A years ago a I worked in a lab that was spending a lot of money using commercial statistical software to analyse Phytoplankton physiological data collected with a PAM and a group of PhD students, including me, decided that we could do the same analysis using the free and open statistical programming language R. We produced a set of functions to do all of the analysis needed by the team but after a while we realised that people were not using them as they weren’t comfortable with the command line or with R. Therefore we set about building a simple Graphical User Interface designed specifically to use our R analysis tools using a Shiny app. Here are a few notes on how to get started in Shiny and a link to the PAM Light Curve analyser we built.

What is it?

The Shiny CRAN page has this to say: “shiny: Web Application Framework for R makes it incredibly easy to build interactive web applications with R. Automatic “reactive” binding between inputs and outputs and extensive pre-built widgets make it possible to build beautiful, responsive, and powerful applications with minimal effort.”

But to me Shiny’s greatest value is that there’s no need to re-invent the wheel in html or JavaScript as a lot of the components that you want for a simple app have already been done before and can be copied directly from others. This is super easy in Shiny as they have a great Gallery of examples - http://shiny.rstudio.com/gallery/

For some inspiration see the User Showcase: https://www.rstudio.com/products/shiny/shiny-user-showcase/

Here is an embedded example from the Shiny Gallery:

How to Shiny?

First of all, there are lots of different ways to start using Shiny but the best way is to take half an hour and work through the on-line tutorial here: http://shiny.rstudio.com/tutorial/.

Structure of a Shiny app

Basically, there are two components to a Shiny app: 1) a user-interface script (ui.R), and 2) a server script (server.R). The ui.R script controls the layout and appearance of your app. The server.R script contains the instructions that your computer needs to build your app, including loading any data and or doing any analysis or plotting etc that you want to do.See the tute for an example of each

Running a shiny app

As all Shiny apps have the same basic structure: two core R scripts saved together in a directory. The easiest way to run your app is to make a new directory and saving a ui.R and server.R file inside it. Each app will need its own unique directory.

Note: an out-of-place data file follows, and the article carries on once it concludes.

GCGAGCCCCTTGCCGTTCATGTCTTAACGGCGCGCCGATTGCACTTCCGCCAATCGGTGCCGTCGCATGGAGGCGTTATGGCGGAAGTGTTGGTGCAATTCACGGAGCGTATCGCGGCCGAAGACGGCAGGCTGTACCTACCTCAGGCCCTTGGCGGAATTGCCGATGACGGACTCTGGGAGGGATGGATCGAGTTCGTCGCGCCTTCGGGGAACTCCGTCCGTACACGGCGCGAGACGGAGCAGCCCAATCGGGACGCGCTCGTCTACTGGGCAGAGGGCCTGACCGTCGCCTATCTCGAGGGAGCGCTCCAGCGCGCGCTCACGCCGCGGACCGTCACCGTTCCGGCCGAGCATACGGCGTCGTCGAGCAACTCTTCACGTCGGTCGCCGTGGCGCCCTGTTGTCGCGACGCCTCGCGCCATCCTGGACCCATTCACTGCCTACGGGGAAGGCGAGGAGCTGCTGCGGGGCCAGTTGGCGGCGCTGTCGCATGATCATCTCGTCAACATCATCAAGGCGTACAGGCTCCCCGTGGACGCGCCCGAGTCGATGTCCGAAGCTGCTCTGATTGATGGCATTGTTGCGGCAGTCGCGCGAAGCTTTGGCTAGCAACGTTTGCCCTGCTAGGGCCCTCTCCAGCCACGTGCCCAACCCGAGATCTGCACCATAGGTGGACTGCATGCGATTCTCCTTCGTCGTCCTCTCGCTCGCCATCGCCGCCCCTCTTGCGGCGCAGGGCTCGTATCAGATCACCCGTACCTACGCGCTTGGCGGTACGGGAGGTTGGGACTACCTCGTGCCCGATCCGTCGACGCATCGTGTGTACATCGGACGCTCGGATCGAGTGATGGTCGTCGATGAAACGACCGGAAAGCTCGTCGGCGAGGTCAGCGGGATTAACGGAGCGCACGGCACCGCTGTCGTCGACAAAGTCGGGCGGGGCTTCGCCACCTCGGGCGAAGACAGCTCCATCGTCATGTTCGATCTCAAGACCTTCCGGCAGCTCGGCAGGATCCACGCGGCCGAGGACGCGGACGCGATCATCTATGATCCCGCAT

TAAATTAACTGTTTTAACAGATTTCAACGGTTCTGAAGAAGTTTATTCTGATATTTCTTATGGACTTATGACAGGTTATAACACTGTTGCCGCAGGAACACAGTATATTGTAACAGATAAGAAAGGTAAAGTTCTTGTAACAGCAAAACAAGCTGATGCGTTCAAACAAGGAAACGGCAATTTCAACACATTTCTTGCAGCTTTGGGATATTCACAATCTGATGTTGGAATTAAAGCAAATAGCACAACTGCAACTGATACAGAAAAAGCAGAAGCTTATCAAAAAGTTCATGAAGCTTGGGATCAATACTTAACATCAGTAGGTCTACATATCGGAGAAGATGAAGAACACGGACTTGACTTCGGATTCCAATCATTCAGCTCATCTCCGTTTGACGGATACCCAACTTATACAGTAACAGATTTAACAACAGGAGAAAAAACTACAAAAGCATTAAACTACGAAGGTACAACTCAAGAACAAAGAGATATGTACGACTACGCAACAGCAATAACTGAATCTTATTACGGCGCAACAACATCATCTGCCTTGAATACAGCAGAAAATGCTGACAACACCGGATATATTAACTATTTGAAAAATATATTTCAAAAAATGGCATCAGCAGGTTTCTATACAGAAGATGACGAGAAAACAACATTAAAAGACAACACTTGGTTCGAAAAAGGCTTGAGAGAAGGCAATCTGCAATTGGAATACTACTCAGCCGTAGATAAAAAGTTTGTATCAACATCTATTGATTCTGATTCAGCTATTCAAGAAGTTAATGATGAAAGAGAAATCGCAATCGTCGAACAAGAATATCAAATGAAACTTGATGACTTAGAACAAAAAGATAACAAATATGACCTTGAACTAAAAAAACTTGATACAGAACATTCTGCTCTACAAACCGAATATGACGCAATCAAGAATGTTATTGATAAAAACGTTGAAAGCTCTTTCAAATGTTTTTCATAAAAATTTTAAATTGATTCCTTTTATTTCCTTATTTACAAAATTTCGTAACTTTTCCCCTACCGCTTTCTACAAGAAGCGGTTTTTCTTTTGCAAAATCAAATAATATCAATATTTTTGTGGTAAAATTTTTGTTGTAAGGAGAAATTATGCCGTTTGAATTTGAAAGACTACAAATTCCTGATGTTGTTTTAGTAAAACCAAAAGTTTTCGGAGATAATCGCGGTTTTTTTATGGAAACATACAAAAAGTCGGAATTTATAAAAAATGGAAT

You run a Shiny app by giving the name of its directory to the function runApp in R. For example if your Shiny app is in a directory called my_app, run it with the following code inside an R shell:

> library(shiny)

> runApp("my_app")

Sharing the Shiny - Hosting and Deployment

Up to this point everything you’ve been doing is probably isolated on your own computer and not shareable or on the internet. You can, as I often do, just use these shiny apps as simple GUI interfaces to your analysis and share them with your friends on Git Hub or if you want to you can put your Shiny app on the web for your friends to use. To do this you can choose to deploy on your own R Shiny servers or use the RStudio Shiny hosting service for a small fee.

The PAM Processor App

This is a project that allows users to import their PAM fluorometer data into the R programming language and calculate photosynthetic parameters as per Platt et al 1980 and Ralph et al.

This code is brought to you by Rob Johnson, Simon Reeves, Shihong Lee, and Emma Flukes. We are (or were) PhD students at the University of Tasmania and we were fed up with the ridiculous amount of time and money it was taking to analyse PAM Rapid Light Curves using clunky and expensive stats software (copy… paste… copy… paste… SPSS… boooo!). So, we built the PAM Processor! using the free and open stats scripting language R and the web application tool Shiny.

At the moment this is release v1.0 of the PAM Processor! as of June 2015 and it’s available for download here: https://github.com/RobTheOceanographer/pam_in_R/releases